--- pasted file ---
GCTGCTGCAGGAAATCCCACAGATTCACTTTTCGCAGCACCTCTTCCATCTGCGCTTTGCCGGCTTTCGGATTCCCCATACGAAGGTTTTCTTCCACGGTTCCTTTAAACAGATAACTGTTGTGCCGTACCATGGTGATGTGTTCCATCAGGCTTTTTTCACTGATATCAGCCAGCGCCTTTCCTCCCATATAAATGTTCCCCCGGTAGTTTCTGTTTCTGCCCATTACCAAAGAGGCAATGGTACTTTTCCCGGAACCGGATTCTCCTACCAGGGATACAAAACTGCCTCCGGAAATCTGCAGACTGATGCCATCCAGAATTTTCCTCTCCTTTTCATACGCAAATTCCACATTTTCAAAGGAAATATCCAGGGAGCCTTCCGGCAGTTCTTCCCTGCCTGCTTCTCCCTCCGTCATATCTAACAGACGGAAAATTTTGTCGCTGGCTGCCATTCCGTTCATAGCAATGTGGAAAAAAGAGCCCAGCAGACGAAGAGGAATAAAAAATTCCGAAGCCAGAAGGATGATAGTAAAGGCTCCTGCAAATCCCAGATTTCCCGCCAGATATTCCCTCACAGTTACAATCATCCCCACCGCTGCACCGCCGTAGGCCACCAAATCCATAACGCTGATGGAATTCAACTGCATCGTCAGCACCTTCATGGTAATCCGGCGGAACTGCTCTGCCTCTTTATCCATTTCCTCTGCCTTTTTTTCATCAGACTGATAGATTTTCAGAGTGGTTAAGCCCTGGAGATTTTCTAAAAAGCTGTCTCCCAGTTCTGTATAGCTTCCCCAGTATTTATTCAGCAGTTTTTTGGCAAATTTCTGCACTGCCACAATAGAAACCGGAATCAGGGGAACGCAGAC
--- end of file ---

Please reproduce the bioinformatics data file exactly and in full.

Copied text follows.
GCTGCTGCAGGAAATCCCACAGATTCACTTTTCGCAGCACCTCTTCCATCTGCGCTTTGCCGGCTTTCGGATTCCCCATACGAAGGTTTTCTTCCACGGTTCCTTTAAACAGATAACTGTTGTGCCGTACCATGGTGATGTGTTCCATCAGGCTTTTTTCACTGATATCAGCCAGCGCCTTTCCTCCCATATAAATGTTCCCCCGGTAGTTTCTGTTTCTGCCCATTACCAAAGAGGCAATGGTACTTTTCCCGGAACCGGATTCTCCTACCAGGGATACAAAACTGCCTCCGGAAATCTGCAGACTGATGCCATCCAGAATTTTCCTCTCCTTTTCATACGCAAATTCCACATTTTCAAAGGAAATATCCAGGGAGCCTTCCGGCAGTTCTTCCCTGCCTGCTTCTCCCTCCGTCATATCTAACAGACGGAAAATTTTGTCGCTGGCTGCCATTCCGTTCATAGCAATGTGGAAAAAAGAGCCCAGCAGACGAAGAGGAATAAAAAATTCCGAAGCCAGAAGGATGATAGTAAAGGCTCCTGCAAATCCCAGATTTCCCGCCAGATATTCCCTCACAGTTACAATCATCCCCACCGCTGCACCGCCGTAGGCCACCAAATCCATAACGCTGATGGAATTCAACTGCATCGTCAGCACCTTCATGGTAATCCGGCGGAACTGCTCTGCCTCTTTATCCATTTCCTCTGCCTTTTTTTCATCAGACTGATAGATTTTCAGAGTGGTTAAGCCCTGGAGATTTTCTAAAAAGCTGTCTCCCAGTTCTGTATAGCTTCCCCAGTATTTATTCAGCAGTTTTTTGGCAAATTTCTGCACTGCCACAATAGAAACCGGAATCAGGGGAACGCAGAC